Bullecourt, Fromelles, Pozières, Villers-Brettoneux - the names of these towns, on the other side of our world, are etched into Australia’s national consciousness.

They are sacred places, the earth stained with Australian blood.

Each year, on Anzac Day, we remember the sacrifice of the tens of thousands of men who lost their lives here - to protect France and to defend the ideals of freedom and liberty that our two nations share.   

And so today we gather at Bullecourt – to reflect, to remember, and to resolve that the world should never again witness the horror that unfolded at this place 97 years ago.

The first battle of Bullecourt, in April 1917, was a hastily planned operation, designed to breach the Hindenburg Line.

The assault was led by tanks, and the attacking troops were to take enemy trenches but without the protection of artillery bombardment.

Australian Lieutenant T.J. Richards described the fighting here as “the gaping jaws of hell.”

But amidst the carnage, some units of the 4th Australian Division accomplished the seemingly impossible.

For a time, they broke into the Hindenburg Line – something the famous Australian war journalist and historian Charles Bean referred to as a “previously unbelievable feat”.

Today we remember their bravery – and we remember those who lost their lives.

For on that day, some three thousand Australians were killed or wounded, with more than one thousand taken prisoner – more than during any other action in the war.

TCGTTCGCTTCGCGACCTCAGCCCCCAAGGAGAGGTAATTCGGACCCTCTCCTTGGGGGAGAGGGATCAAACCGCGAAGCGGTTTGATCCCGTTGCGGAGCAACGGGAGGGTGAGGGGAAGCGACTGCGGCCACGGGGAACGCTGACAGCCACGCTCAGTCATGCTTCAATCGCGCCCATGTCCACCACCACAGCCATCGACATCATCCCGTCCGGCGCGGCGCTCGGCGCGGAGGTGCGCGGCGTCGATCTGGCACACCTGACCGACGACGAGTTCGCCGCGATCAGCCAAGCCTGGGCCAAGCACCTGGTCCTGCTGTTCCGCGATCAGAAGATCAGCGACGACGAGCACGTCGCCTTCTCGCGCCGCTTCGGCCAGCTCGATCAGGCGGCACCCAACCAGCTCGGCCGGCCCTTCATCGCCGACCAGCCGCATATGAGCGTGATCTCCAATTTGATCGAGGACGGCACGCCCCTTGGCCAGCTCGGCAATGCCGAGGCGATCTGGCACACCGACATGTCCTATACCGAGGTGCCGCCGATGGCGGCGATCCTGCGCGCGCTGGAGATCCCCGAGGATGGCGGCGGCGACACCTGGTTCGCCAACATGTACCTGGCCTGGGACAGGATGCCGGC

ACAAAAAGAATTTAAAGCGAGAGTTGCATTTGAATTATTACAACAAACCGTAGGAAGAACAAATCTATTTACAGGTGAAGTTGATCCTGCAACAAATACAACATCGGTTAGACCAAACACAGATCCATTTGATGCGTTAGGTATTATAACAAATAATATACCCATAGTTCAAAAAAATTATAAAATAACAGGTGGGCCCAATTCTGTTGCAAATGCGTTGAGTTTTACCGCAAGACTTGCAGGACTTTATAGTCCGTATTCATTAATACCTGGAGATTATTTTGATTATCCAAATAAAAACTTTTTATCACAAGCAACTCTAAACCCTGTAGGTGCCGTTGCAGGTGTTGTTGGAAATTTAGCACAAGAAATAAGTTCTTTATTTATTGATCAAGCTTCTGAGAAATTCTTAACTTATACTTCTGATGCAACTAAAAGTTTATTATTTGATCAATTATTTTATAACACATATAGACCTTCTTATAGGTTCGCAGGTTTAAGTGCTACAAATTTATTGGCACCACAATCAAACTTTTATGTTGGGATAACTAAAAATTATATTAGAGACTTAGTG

Charles Bean described how the Australians were the last to leave.

“At 12.25,  a full hour after the other troops – with proud deliberation, under heavy fire, picking its way calmly through the wire, helping the walking wounded, its officers bringing up the rear, the 48th battalion came out.”

Despite the failure and the bloodshed, British commanders were determined to try again.

The second battle of Bullecourt lasted two weeks, and saw some of the most intense trench fighting of the war.

This cost seven thousand more Australian casualties.

So every year on the 25th of April, Anzac Day, we remember them.

We remember those who sustained terrible injuries of body and mind; those who returned home – but whose lives were scarred forever by war.

They will never be forgotten.

Not by Australia, and not by France.

Together, we are the custodians of their legacy.

The memorials of the Western Front, the Jean and Denise Letaille Museum here in Bullecourt, are reminders of what we know to be true – that France will always remember the Diggers in slouch hats who gave their lives here.

Our nations are forever joined, by the terrible events of nearly a century ago, but also by our shared values and ideals for which our soldiers fought and died.

Thousands of young Australian men lie forever buried in French soil.

But we know they lie in the care of friends.

Lest we forget.

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